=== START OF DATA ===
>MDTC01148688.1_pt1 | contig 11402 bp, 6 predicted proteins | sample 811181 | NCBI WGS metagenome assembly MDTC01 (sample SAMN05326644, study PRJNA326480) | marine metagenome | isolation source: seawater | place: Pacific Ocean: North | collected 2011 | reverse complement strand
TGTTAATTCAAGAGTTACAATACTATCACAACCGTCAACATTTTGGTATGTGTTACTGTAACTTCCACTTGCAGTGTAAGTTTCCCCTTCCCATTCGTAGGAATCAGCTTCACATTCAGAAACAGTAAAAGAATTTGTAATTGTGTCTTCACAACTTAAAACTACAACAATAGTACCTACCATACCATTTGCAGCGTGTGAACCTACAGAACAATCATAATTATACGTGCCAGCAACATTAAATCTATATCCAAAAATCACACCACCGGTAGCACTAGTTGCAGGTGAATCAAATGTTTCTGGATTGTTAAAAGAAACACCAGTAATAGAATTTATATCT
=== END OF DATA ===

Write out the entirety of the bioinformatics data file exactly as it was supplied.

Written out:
>MDTC01148688.1_pt1 | contig 11402 bp, 6 predicted proteins | sample 811181 | NCBI WGS metagenome assembly MDTC01 (sample SAMN05326644, study PRJNA326480) | marine metagenome | isolation source: seawater | place: Pacific Ocean: North | collected 2011 | reverse complement strand
TGTTAATTCAAGAGTTACAATACTATCACAACCGTCAACATTTTGGTATGTGTTACTGTAACTTCCACTTGCAGTGTAAGTTTCCCCTTCCCATTCGTAGGAATCAGCTTCACATTCAGAAACAGTAAAAGAATTTGTAATTGTGTCTTCACAACTTAAAACTACAACAATAGTACCTACCATACCATTTGCAGCGTGTGAACCTACAGAACAATCATAATTATACGTGCCAGCAACATTAAATCTATATCCAAAAATCACACCACCGGTAGCACTAGTTGCAGGTGAATCAAATGTTTCTGGATTGTTAAAAGAAACACCAGTAATAGAATTTATATCT